Determined to go to every possible length to justify the invasion of Iraq, Glucksmann truly gives the impression that he’s off his rocker. Ridiculing the United Nations and all the “mentally retarded” people who dare talk of peace when it is self-evidently time to use force, he praises the wonderful new “smart” bombs that allowed a “clean war”; as evidence he points to the “insignificant” human losses for the coalition.
Perhaps the most audacious part of the book, though, comes when Glucksmann bends over backwards with acrobatic declarations of love for Bush. After Nagasaki, he reminds us, Sartre said, “Each morning we will be on the eve of the end of time.” More recently, Bush has proclaimed that “time is not on our side.” Struck by this correspondence, the French thinker wonders if the true George W. isn’t a subconscious existentialist. But this isn’t enough. No, the truth is that Bush is Shakespearean, since Hamlet’s creator has written a similar prophecy: “The time is out of joint.”
Blushing at such praise, President Bush could turn instead to a more impersonal study, Alain Hertoghe’s La Guerre à outrances (The Outrageous War), which blasts the French media for its coverage of the three-week blitz war. After analyzing the front pages and content of five dailies during that period, the Web journalist concludes that the Gallic press was unfair in its coverage of the American side.
While acknowledging the importance of a century-long tradition of journalistic secularism, Hertoghe underlines the extreme nature of some comments that appeared in the French press; for instance, regularly equating Bush with Bin Laden by arguing that they both call on God as their inspiration for violence. Quoting a title from Figaro (“American Jihad”) and an article from Le Monde on “The Shock of Two Fundamentalisms,” Hertoghe points out that “God Bless America” became synonymous with “Allahu Akbar” for many French journalists reporting on the conflict. His book also vividly demonstrates that the French fourth estate has time and again been reluctant to side against public opinion, which in this case overwhelmingly supported Chirac’s decision to oppose the war.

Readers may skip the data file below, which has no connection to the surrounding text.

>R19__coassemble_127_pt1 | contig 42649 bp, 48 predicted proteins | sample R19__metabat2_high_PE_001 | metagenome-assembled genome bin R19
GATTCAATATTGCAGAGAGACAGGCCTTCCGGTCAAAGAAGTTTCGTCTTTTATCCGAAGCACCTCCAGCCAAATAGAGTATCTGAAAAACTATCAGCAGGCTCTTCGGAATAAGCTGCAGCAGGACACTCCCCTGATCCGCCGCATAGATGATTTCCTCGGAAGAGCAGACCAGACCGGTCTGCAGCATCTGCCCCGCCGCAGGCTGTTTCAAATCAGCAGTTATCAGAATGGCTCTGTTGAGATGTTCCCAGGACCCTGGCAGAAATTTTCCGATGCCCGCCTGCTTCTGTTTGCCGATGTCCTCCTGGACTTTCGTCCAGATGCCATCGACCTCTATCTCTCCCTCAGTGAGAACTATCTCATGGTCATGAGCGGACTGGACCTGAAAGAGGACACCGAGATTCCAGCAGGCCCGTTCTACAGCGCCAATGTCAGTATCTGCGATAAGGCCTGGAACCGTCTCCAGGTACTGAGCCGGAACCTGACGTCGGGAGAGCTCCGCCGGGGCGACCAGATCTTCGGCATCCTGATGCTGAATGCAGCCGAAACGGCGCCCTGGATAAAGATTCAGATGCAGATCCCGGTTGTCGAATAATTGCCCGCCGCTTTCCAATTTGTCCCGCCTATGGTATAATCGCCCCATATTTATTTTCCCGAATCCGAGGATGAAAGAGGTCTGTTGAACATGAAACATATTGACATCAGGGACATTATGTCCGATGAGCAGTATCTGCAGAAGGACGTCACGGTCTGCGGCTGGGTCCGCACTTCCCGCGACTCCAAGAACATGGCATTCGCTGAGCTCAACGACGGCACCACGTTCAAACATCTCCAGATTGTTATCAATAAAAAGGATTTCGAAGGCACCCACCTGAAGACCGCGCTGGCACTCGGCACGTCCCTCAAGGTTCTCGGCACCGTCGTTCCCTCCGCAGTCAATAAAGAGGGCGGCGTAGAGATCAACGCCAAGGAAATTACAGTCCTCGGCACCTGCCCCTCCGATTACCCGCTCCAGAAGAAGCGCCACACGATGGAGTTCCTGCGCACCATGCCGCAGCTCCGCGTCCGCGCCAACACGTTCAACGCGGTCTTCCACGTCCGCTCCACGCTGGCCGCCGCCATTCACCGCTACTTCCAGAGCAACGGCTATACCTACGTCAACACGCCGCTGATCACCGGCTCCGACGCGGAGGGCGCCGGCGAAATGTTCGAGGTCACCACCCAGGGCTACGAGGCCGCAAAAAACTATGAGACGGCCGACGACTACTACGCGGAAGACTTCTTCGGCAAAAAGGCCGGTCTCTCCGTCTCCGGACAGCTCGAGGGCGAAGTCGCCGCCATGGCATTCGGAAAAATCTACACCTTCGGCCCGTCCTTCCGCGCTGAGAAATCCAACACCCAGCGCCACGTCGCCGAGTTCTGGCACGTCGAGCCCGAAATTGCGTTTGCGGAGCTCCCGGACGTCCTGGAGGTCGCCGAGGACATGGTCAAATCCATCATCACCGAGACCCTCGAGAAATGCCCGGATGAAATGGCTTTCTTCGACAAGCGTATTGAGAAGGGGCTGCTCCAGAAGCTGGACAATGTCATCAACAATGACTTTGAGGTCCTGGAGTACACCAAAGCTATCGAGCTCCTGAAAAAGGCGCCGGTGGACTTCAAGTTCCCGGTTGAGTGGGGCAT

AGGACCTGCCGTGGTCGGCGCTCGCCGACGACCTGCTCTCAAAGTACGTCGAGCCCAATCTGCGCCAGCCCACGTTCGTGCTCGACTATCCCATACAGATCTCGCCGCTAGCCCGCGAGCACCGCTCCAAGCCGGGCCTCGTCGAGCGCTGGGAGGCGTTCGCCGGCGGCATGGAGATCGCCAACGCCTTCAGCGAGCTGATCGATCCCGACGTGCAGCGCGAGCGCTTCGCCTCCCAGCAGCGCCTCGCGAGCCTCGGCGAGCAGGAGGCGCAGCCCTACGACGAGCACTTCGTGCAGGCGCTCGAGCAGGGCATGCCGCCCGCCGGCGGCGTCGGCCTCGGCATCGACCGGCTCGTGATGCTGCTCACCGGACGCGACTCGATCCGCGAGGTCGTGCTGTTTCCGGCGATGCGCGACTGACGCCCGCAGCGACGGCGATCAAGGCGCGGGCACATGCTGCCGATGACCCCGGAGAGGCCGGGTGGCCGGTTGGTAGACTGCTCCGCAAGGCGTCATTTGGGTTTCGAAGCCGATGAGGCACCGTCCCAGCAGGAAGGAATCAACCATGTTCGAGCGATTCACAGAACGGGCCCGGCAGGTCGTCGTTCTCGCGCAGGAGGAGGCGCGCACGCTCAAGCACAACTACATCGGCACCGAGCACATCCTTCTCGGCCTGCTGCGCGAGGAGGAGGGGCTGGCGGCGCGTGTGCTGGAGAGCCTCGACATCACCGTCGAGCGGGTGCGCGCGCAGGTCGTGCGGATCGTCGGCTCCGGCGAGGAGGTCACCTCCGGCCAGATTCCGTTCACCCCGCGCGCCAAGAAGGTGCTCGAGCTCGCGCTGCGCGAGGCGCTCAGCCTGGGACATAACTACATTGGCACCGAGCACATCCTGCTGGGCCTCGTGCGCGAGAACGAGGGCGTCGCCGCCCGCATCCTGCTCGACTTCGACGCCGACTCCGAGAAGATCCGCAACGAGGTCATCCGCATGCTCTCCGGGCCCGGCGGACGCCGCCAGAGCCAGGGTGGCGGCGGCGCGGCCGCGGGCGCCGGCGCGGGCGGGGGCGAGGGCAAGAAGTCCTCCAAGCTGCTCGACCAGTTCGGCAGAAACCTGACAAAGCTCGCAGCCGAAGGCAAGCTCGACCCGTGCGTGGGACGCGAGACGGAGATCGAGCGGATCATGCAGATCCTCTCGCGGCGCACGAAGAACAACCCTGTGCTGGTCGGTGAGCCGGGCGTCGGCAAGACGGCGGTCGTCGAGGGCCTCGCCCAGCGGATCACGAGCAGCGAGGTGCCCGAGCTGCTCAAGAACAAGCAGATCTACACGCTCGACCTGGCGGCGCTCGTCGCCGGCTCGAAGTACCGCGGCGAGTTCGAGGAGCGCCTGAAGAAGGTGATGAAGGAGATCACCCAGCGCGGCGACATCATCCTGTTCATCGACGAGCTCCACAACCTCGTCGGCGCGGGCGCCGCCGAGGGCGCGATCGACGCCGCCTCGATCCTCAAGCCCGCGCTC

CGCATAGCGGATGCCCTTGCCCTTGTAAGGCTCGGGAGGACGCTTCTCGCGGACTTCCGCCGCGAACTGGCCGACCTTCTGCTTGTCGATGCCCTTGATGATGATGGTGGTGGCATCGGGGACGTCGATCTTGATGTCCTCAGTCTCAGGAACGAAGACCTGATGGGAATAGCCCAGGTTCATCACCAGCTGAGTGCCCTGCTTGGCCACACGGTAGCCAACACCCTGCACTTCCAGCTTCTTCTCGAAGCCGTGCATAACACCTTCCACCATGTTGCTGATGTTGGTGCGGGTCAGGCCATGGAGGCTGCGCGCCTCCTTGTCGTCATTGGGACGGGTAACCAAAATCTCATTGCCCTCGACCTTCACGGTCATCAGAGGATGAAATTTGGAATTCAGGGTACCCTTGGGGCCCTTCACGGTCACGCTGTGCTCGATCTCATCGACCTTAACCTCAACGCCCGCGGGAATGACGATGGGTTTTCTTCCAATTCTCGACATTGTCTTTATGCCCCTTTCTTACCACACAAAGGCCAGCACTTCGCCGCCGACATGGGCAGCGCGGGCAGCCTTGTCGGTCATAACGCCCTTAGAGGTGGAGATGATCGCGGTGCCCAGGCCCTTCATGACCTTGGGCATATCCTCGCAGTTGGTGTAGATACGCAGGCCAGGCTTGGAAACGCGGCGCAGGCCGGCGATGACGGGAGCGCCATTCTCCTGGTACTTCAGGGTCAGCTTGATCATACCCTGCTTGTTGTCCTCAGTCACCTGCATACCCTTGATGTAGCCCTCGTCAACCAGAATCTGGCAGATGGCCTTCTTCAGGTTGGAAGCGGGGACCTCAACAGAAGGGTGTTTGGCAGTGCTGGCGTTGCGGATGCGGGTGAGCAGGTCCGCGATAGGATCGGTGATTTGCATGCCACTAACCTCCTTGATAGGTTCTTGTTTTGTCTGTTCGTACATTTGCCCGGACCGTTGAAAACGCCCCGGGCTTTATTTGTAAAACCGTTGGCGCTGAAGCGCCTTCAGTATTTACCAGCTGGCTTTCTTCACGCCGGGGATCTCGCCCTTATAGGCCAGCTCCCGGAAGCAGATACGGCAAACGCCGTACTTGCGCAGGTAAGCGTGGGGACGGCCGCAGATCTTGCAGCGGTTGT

While many French intellectuals are giddy with rediscovered love, there are still some predicting the end of the affair. These doubters are given their due in Pierre Hassner and Justin Vaïsse’s impressive summary of the various responses to Washington’s foreign policy, Washington et le monde: Dilemmes d’une superpuissance (Washington and the World: Dilemmas of a Superpower).
Hassner and Vaïsse, both specialists in American studies, remind us that opposing moral concepts were an important element of the recent controversy between the US and France. If, after the tragedy of September 11, Europeans were ready to show solidarity and stand fast under the “We are all Americans” cry sounded by the French newspaper Le Monde, they are now disappointed by Washington’s two-speed vision of justice. Europeans are not prepared to blindly endorse the United States’ new tendency to break the rules of the international game any time it feels like doing so. Nor can they approve of the illegal treatment of the alleged al-Qaeda members detained at the American base in Guantánamo Bay. And the whole Manichaean perspective of the “axis of evil” turns out to be like Bordeaux: it doesn’t travel well overseas.
Laurent Murawiec also has his doubts about the Bush administration, but only because he believes that the United States should be concentrating its military might on Saudi Arabia instead of on Iraq. Murawiec made the news last year with a presentation he gave to the Defense Policy Board, the influential Pentagon advisory group formerly headed by Richard Perle. In his talk, this geostrategy analyst for Rand Corp. (one of the most influential American think tanks) pointed an accusing finger firmly at Riyadh. His report was unequivocal: the US might want to go to war against Saddam, but the true enemy is the House of Saud.
A few weeks later, his comments were leaked to the press and everyone wanted to know if America was preparing to march on Mecca. There was a flurry of calls between the red phone of the White House and the gold telephones of each and every fat prince of the oil paradise, and Washington scrambled to disavow the suddenly famous Murawiec. Perle claimed he had no prior knowledge of the content of the presentation. The Rand Corp. distanced itself from its analyst; within a month, Murawiec left Rand, insisting that he had not been fired.